And of leaking. Mars surface is -100...+30°C while methalox is -200..-180°C, i.e. is always trying to boil.
So they have either to keep freezing a cryostate for years, or have a tank-armor balloons withstanding high pressure.
Otherwise almost all they produce they will have to vent out while it's boiling.

And this doesn't remove the problem of purification.

14 minutes ago, Hannu2 said:

Probably nuclear reactor is only suitable energy source for such resource utilization.  Unfortunately, it is currently politically impossible.

It's currently technically hard even more. Solid core reactors are heavy and ineffective, while gaseous core are still a project.
Also typically a reactor needs every ~3 years to be refueled, so it's important to spend the fuel as completely as possible. Solid ones unlikely can this.

So, when a small permanent Martian base will be found and its ISRU plant will be producing methalox for years to fuel drones and hovercrafts, they can raise their bets up to the whole spaceships.

10 minutes ago, Technical Ben said:

Simulating on earth is easy. We have vacuum chambers. Gravity is lesser a concern in simulation.

And probably some of SpaceX companies would do this before planning their colony.

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I think short term ISRU (As in BFR > Mars scheme)  is idealized and ill conceived. Find a water honey hole first and then talk about harvesting and production. As long as Space X has not disclosed a spot they intend to land and gather water from we can pretty much assume that all of this part of their future is vapor-ware.

My idea was to build space tugs now and haul stable fuels into LMO and stock pile them. Then you only have to worry about having enough dV to gain LMO, for Mars I think its 4800dV or so to orbit. Keep your transfer ship in Orbit and drop a habitation ship. Again its a good idea to bury them if you can. But honestly, if you are going to do that don't even worry about the return flight, just send a pair of mature couples to Mars.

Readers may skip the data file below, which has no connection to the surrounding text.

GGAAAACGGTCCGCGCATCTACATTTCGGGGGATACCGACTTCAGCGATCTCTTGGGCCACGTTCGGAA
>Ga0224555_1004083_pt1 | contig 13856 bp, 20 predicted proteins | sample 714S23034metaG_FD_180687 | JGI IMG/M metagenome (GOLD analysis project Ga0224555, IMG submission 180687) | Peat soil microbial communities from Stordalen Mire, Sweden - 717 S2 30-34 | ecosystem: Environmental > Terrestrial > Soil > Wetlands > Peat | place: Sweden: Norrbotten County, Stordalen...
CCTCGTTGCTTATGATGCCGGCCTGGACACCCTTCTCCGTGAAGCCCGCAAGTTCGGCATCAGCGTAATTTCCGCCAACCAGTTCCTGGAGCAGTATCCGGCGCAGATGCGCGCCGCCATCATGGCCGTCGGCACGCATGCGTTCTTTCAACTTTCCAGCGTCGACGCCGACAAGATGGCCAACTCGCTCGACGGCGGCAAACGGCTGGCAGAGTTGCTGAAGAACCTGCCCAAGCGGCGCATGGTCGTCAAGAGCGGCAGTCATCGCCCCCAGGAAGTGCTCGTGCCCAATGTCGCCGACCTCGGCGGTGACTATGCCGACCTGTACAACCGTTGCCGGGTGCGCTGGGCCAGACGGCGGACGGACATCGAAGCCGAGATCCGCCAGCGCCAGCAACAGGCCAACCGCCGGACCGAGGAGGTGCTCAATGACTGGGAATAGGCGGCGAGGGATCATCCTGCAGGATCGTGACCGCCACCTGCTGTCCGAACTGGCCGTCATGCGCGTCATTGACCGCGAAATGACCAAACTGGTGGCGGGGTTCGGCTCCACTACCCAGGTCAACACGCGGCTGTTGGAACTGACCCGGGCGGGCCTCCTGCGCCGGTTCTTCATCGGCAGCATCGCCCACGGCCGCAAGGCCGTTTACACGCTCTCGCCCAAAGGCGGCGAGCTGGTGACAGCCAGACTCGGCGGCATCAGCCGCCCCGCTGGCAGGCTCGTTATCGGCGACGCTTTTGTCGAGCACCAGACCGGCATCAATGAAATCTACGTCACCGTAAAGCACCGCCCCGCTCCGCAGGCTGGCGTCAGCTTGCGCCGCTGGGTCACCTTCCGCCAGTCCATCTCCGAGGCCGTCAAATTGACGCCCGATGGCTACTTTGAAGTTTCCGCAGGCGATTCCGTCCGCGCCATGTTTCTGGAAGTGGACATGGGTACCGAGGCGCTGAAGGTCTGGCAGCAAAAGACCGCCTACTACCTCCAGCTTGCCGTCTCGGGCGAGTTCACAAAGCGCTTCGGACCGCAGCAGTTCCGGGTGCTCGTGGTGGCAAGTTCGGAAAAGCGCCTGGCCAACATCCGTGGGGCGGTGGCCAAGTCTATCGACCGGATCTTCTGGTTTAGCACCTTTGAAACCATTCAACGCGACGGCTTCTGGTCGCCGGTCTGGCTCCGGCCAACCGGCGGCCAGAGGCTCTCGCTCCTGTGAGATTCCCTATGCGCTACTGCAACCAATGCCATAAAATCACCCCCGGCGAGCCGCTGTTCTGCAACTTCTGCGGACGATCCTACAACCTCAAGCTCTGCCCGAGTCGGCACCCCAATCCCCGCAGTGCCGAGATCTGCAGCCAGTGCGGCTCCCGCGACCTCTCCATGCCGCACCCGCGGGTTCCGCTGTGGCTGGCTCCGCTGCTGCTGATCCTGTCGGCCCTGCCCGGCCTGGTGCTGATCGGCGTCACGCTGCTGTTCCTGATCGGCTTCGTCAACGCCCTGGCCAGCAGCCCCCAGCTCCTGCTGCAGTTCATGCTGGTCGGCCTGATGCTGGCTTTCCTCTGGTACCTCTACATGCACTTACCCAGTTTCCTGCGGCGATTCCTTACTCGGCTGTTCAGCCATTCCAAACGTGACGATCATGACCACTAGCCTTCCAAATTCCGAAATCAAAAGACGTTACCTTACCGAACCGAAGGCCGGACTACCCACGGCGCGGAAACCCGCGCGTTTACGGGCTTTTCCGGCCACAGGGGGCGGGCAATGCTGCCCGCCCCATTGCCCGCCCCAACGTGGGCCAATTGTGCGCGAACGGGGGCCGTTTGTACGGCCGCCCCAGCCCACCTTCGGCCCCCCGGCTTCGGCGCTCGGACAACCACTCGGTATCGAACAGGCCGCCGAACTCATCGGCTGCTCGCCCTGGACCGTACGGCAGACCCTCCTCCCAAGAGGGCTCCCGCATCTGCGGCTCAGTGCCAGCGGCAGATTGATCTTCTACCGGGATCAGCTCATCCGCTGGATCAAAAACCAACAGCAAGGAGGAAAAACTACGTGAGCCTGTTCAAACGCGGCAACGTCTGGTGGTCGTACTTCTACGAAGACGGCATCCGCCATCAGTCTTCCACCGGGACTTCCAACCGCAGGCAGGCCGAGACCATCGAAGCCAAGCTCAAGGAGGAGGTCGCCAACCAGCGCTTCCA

The cost of resourcing MARS orbit IIRC about dV 1500 for orbital insertion on an Efficient-Hohmann transfer. This compares to the 5500 to 6000 dv required to land and get back to Mars orbit. However absolute cost is a matter of Payload, and even with chemical rockets you can get dV in the 11,000 range if the PL is small. So basically create a coffin sized PL with enough room for 1 crewman in a space suit. Don't even worry about docking ports, just let him space walk to the return vessel. You could even refuel the vessel from LMO if you had a small docking port and send it back for a second pickup.

The priority is on sample return, not people return, if you are going to colonize, people deciding to go back home is not something you want.

While I appreciate the effort that Musk is making to go to Mars, it is in his best interest to support the discovery missions first, discovery is about resource analysis, that is why you want geologist and chemist on the ground, not breeding pairs. The issues regarding Mars is where is 'where is it feasible to land and develop (ISRU) and after you have supplied enough resources to maintain the colony then do you have the resources for return flight. This means you need many missions to different sites and autonomous drilling vessels, etc.

My opinion is that return flight ISRU exploitation would kill the overwhelming proportion of emergent colonies.  This has nothing to do with their plan to develop BFR and send a ship to Mars, its about what you do on Mars once you get there.

 

 

 

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1 hour ago, kerbiloid said: